Distinct Stress Profiles Among Oncology Patients Undergoing Chemotherapy

Dale J. Langford, Bruce Cooper, Steven Paul, Janice Humphreys, Marilyn J. Hammer, Jon Levine, Yvette P. Conley, Fay Wright, Laura B. Dunn, Christine Miaskowski

Research output: Contribution to journalArticle

Abstract

Context: Cancer and its treatment are inherently stressful and stress impacts important patient outcomes. Patients vary considerably in their response to stress. Understanding this variability requires a patient-centered multidimensional approach. Objectives: The objectives of this study were to identify and characterize patient subgroups with distinct multidimensional stress profiles (stress appraisal, exposure, and adaptation) during cancer treatment. Methods: Among 957 patients undergoing chemotherapy for breast, gastrointestinal, gynecological, or lung cancer, latent profile analysis was performed to identify patient subgroups using concurrent evaluations of global (Perceived Stress Scale) and cancer-specific (Impact of Events Scale–Revised) stress, lifetime stress exposure (Life Stressor Checklist–Revised), and resilience (Connor-Davidson Resilience Scale-10). Results: Three latent classes were identified: “Normative” (54.3%; intermediate global stress and resilience, lower cancer-related stress, lowest life stress); “Stressed” (39.9%; highest global and cancer-specific stress scores, lowest resilience, most life stress); and “Resilient” (5.7%; lowest global stress, cancer-specific stress comparable to Normative class, highest resilience, intermediate life stress). Characteristics that distinguished the Stressed from the Normative class included the following: younger age, female gender, lower socioeconomic status, unmarried/partnered, living alone, poorer functional status, and higher comorbidity burden. Compared to Stressed patients, Resilient patients were more likely to be partnered, to not live alone, and had a higher functional status. No demographic or clinical characteristics differentiated Normative from Resilient patients. Exposure to specific life stressors differed significantly among the classes. Conclusion: A subset of patients warrants intensive psychosocial intervention to reduce stress and improve adaptation to cancer. Intervention efforts may be informed by further study of Resilient patients.

Original languageEnglish (US)
JournalJournal of Pain and Symptom Management
DOIs
StateAccepted/In press - Jan 1 2019

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Drug Therapy
Psychological Stress
Neoplasms
Gastrointestinal Neoplasms
Social Class
Comorbidity
Lung Neoplasms
Breast
Demography
Therapeutics

Keywords

  • Cancer
  • chemotherapy
  • latent profile analysis
  • resilience
  • stress

ASJC Scopus subject areas

  • Nursing(all)
  • Clinical Neurology
  • Anesthesiology and Pain Medicine

Cite this

Distinct Stress Profiles Among Oncology Patients Undergoing Chemotherapy. / Langford, Dale J.; Cooper, Bruce; Paul, Steven; Humphreys, Janice; Hammer, Marilyn J.; Levine, Jon; Conley, Yvette P.; Wright, Fay; Dunn, Laura B.; Miaskowski, Christine.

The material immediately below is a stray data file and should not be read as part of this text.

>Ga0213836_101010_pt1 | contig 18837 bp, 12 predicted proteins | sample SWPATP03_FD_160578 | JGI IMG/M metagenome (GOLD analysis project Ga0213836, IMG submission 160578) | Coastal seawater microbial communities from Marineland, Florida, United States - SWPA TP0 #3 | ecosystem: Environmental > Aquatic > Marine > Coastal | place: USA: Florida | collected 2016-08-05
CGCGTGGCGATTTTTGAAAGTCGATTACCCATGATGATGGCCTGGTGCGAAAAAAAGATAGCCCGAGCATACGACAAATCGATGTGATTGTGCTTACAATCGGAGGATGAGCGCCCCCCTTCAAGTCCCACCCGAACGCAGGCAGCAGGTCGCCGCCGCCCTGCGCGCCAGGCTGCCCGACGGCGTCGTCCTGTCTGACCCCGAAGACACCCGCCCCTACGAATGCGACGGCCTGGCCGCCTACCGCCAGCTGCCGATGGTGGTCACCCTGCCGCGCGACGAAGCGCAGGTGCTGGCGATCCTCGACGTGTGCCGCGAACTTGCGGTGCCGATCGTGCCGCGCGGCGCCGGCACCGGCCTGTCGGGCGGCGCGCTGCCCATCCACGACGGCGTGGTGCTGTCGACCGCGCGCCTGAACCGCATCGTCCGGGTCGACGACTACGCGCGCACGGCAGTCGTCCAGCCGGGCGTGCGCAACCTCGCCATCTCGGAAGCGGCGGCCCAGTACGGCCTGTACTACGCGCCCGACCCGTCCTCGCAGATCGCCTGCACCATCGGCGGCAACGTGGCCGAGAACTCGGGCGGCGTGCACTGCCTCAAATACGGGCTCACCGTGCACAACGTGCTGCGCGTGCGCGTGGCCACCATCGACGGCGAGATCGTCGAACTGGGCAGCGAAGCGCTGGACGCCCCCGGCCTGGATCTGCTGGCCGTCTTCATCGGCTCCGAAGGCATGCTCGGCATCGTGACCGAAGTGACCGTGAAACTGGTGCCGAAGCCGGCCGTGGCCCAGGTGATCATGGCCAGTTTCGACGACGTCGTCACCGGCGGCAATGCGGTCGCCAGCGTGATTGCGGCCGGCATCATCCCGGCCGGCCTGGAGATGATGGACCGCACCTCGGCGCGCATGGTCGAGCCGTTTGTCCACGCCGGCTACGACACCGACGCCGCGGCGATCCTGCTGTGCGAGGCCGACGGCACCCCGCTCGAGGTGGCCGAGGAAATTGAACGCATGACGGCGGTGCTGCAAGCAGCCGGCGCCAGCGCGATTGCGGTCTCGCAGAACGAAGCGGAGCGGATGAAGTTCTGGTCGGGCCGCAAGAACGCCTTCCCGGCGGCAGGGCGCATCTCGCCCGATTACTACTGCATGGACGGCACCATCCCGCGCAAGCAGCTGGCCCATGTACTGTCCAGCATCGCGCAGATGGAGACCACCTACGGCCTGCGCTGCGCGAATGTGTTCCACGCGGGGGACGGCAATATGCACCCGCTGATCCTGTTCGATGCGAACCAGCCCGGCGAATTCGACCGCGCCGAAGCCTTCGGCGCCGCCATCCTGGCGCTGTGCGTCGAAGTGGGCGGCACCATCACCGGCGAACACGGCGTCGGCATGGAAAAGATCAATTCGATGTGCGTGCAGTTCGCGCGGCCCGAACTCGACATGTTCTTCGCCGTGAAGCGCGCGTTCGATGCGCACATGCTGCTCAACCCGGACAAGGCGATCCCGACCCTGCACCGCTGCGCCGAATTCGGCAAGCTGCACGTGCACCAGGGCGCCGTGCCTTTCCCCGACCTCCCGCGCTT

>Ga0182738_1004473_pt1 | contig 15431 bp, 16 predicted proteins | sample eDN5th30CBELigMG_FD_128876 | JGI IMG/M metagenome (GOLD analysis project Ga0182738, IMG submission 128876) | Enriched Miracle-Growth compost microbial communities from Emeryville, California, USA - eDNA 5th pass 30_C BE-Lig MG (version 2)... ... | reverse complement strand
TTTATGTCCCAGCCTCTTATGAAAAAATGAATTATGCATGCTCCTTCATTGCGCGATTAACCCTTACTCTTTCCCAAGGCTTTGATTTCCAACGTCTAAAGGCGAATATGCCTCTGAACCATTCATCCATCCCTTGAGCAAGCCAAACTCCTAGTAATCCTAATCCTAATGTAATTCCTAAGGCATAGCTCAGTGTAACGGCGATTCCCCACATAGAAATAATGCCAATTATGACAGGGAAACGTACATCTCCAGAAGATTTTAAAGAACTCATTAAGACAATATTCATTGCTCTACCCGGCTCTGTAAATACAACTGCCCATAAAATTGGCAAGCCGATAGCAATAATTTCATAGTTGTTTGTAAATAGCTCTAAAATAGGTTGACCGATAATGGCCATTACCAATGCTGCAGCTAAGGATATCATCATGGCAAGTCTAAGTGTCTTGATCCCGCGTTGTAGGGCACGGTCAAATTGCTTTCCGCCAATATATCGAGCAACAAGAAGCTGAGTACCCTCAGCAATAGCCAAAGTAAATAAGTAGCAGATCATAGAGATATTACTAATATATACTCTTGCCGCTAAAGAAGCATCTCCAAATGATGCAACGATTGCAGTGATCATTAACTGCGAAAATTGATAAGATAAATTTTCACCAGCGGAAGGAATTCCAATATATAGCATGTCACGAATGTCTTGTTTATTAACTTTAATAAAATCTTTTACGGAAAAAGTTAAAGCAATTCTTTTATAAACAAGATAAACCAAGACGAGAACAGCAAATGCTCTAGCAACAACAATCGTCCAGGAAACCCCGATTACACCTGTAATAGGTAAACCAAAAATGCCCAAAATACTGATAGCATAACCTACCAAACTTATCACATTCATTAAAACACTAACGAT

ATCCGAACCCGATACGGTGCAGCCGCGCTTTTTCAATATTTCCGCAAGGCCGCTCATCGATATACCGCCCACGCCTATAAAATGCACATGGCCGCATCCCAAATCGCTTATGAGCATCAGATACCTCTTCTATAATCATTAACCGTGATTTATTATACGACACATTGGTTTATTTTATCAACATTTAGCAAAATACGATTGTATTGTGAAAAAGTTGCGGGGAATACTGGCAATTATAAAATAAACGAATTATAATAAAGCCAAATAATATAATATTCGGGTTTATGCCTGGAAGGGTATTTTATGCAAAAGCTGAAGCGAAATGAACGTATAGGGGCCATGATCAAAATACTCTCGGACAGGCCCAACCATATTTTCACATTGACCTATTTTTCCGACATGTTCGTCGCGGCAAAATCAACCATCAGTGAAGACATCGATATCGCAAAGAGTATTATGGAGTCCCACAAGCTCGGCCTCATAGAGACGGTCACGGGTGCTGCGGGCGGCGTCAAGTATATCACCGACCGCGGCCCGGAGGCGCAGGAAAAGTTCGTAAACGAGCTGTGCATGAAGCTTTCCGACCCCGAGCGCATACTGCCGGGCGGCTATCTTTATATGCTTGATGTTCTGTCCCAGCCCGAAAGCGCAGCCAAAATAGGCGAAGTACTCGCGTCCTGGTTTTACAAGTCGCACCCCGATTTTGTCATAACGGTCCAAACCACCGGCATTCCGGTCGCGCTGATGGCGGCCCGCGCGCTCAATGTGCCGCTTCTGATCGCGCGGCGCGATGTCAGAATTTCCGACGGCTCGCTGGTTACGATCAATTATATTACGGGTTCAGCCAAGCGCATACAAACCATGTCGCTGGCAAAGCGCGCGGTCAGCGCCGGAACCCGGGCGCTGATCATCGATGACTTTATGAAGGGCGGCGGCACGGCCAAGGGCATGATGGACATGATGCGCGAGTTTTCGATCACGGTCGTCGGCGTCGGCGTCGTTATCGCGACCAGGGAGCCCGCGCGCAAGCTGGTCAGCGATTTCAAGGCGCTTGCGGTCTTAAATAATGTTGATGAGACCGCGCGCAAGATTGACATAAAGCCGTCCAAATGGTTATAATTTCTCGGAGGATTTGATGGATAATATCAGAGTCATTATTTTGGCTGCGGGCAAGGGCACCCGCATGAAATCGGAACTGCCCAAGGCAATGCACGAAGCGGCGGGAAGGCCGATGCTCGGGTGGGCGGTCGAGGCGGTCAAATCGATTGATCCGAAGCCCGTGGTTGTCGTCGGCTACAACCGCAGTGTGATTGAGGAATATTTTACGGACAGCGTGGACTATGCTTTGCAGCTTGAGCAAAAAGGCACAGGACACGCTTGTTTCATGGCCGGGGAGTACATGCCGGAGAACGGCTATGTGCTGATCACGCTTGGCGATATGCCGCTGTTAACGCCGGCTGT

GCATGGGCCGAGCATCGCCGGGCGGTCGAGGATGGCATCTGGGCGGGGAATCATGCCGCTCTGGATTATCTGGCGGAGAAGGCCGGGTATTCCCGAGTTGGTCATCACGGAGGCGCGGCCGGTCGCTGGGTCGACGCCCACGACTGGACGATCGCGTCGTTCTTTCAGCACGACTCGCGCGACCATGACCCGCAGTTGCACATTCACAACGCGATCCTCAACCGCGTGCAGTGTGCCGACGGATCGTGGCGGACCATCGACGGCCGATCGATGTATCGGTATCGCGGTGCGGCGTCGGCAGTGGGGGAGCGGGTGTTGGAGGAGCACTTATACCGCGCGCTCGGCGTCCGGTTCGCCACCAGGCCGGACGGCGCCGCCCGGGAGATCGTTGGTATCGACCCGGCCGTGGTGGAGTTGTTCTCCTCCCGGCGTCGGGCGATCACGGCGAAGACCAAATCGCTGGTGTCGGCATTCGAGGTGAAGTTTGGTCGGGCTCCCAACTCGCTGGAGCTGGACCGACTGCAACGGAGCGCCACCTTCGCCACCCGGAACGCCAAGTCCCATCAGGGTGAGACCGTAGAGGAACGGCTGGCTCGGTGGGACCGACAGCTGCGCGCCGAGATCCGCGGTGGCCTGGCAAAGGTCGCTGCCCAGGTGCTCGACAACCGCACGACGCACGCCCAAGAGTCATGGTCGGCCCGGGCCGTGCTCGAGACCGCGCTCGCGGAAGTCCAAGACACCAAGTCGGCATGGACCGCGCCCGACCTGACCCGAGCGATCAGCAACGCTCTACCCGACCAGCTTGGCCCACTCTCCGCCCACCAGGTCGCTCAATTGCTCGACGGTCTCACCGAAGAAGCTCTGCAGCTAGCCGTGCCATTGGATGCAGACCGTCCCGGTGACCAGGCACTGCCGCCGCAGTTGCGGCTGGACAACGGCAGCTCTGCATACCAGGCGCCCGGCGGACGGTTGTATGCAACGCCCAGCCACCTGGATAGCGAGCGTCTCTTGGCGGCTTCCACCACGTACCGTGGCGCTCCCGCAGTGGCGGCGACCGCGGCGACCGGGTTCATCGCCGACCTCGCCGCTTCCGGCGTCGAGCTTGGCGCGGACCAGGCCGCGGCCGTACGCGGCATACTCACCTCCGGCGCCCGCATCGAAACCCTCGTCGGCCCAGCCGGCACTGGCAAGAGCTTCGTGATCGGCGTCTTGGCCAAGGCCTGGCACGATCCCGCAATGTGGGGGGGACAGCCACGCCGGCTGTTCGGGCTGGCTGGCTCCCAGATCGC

In: Journal of Pain and Symptom Management, 01.01.2019.

Research output: Contribution to journalArticle

Langford, Dale J. ; Cooper, Bruce ; Paul, Steven ; Humphreys, Janice ; Hammer, Marilyn J. ; Levine, Jon ; Conley, Yvette P. ; Wright, Fay ; Dunn, Laura B. ; Miaskowski, Christine. / Distinct Stress Profiles Among Oncology Patients Undergoing Chemotherapy. In: Journal of Pain and Symptom Management. 2019.
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abstract = "Context: Cancer and its treatment are inherently stressful and stress impacts important patient outcomes. Patients vary considerably in their response to stress. Understanding this variability requires a patient-centered multidimensional approach. Objectives: The objectives of this study were to identify and characterize patient subgroups with distinct multidimensional stress profiles (stress appraisal, exposure, and adaptation) during cancer treatment. Methods: Among 957 patients undergoing chemotherapy for breast, gastrointestinal, gynecological, or lung cancer, latent profile analysis was performed to identify patient subgroups using concurrent evaluations of global (Perceived Stress Scale) and cancer-specific (Impact of Events Scale–Revised) stress, lifetime stress exposure (Life Stressor Checklist–Revised), and resilience (Connor-Davidson Resilience Scale-10). Results: Three latent classes were identified: “Normative” (54.3{\%}; intermediate global stress and resilience, lower cancer-related stress, lowest life stress); “Stressed” (39.9{\%}; highest global and cancer-specific stress scores, lowest resilience, most life stress); and “Resilient” (5.7{\%}; lowest global stress, cancer-specific stress comparable to Normative class, highest resilience, intermediate life stress). Characteristics that distinguished the Stressed from the Normative class included the following: younger age, female gender, lower socioeconomic status, unmarried/partnered, living alone, poorer functional status, and higher comorbidity burden. Compared to Stressed patients, Resilient patients were more likely to be partnered, to not live alone, and had a higher functional status. No demographic or clinical characteristics differentiated Normative from Resilient patients. Exposure to specific life stressors differed significantly among the classes. Conclusion: A subset of patients warrants intensive psychosocial intervention to reduce stress and improve adaptation to cancer. Intervention efforts may be informed by further study of Resilient patients.",
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AU - Cooper, Bruce

AU - Paul, Steven

AU - Humphreys, Janice

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AU - Levine, Jon

AU - Conley, Yvette P.

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